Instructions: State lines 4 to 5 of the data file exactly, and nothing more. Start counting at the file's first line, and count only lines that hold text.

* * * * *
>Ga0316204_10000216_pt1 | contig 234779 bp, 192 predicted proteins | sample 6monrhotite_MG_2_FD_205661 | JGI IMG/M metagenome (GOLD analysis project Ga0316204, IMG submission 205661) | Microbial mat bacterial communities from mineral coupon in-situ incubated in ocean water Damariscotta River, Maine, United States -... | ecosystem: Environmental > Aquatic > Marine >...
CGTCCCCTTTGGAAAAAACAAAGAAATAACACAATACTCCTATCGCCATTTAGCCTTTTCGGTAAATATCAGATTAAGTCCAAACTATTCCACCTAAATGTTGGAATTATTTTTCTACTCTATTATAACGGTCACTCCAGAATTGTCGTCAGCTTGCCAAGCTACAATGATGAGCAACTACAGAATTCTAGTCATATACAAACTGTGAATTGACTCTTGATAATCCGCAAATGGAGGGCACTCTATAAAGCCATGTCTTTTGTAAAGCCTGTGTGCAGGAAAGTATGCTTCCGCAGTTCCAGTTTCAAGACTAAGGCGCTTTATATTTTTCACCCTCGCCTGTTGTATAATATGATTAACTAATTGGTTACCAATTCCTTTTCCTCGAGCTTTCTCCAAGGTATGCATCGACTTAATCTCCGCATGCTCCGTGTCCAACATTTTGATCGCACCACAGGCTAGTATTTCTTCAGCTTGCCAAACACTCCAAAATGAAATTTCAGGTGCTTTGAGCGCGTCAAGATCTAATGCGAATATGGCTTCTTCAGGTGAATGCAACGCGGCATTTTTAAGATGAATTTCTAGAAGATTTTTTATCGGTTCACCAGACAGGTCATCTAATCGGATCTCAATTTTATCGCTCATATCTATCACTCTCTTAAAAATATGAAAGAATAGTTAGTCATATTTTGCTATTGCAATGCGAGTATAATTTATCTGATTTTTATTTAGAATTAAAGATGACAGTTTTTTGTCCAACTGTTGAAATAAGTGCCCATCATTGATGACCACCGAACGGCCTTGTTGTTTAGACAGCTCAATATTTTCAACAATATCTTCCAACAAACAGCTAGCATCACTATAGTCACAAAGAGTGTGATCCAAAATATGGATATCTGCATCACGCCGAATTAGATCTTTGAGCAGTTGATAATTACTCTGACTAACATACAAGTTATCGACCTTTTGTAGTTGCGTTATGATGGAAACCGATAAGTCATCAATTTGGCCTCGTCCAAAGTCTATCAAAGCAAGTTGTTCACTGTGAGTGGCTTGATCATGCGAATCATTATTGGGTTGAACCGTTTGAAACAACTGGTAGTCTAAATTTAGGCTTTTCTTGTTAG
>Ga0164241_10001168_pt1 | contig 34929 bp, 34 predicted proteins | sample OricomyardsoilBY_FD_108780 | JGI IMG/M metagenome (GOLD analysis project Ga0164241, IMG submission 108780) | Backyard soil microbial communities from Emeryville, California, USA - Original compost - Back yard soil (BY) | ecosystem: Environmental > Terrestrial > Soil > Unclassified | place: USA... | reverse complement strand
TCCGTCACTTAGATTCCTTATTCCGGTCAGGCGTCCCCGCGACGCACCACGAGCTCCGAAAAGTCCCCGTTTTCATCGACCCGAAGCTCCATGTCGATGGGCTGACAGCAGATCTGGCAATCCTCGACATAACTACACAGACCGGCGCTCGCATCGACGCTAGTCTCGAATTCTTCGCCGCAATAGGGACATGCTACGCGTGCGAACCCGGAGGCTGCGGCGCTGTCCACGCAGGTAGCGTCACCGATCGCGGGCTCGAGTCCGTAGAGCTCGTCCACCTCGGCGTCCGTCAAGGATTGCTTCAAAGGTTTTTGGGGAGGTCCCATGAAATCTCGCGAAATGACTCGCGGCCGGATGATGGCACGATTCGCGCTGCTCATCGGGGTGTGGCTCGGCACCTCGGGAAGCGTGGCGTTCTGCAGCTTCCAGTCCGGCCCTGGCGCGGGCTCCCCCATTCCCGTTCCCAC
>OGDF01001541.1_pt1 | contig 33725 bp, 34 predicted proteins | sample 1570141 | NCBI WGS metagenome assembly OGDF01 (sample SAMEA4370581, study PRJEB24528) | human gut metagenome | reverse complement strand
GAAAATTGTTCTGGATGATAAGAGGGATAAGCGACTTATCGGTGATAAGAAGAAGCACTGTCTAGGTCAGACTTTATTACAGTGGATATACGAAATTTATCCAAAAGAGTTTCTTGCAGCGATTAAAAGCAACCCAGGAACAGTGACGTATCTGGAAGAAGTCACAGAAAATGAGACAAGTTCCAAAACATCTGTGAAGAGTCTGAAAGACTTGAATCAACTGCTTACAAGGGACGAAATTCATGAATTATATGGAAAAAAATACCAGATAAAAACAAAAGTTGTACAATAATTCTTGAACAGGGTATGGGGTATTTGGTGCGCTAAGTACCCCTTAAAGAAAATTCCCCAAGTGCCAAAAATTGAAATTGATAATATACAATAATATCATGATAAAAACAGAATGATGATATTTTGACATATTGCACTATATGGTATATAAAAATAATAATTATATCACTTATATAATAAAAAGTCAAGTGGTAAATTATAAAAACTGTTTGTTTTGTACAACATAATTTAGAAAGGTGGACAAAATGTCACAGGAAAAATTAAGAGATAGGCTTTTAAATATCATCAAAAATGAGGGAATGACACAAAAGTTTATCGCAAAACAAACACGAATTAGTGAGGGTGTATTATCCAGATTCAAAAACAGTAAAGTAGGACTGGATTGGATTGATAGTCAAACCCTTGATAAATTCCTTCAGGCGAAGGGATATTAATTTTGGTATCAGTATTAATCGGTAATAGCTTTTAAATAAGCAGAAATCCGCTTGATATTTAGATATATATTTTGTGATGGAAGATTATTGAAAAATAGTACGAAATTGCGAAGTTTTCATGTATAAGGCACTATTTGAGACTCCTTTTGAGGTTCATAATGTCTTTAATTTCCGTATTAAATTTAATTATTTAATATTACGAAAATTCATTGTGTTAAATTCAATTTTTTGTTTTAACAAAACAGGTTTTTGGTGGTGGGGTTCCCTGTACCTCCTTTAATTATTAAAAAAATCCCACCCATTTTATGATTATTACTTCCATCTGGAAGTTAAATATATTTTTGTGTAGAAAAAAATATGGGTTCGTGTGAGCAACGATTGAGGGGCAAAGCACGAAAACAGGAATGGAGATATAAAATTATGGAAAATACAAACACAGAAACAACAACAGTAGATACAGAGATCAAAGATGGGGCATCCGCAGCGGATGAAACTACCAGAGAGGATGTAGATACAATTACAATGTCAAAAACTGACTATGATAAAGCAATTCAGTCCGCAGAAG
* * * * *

TCCGTCACTTAGATTCCTTATTCCGGTCAGGCGTCCCCGCGACGCACCACGAGCTCCGAAAAGTCCCCGTTTTCATCGACCCGAAGCTCCATGTCGATGGGCTGACAGCAGATCTGGCAATCCTCGACATAACTACACAGACCGGCGCTCGCATCGACGCTAGTCTCGAATTCTTCGCCGCAATAGGGACATGCTACGCGTGCGAACCCGGAGGCTGCGGCGCTGTCCACGCAGGTAGCGTCACCGATCGCGGGCTCGAGTCCGTAGAGCTCGTCCACCTCGGCGTCCGTCAAGGATTGCTTCAAAGGTTTTTGGGGAGGTCCCATGAAATCTCGCGAAATGACTCGCGGCCGGATGATGGCACGATTCGCGCTGCTCATCGGGGTGTGGCTCGGCACCTCGGGAAGCGTGGCGTTCTGCAGCTTCCAGTCCGGCCCTGGCGCGGGCTCCCCCATTCCCGTTCCCAC
>OGDF01001541.1_pt1 | contig 33725 bp, 34 predicted proteins | sample 1570141 | NCBI WGS metagenome assembly OGDF01 (sample SAMEA4370581, study PRJEB24528) | human gut metagenome | reverse complement strand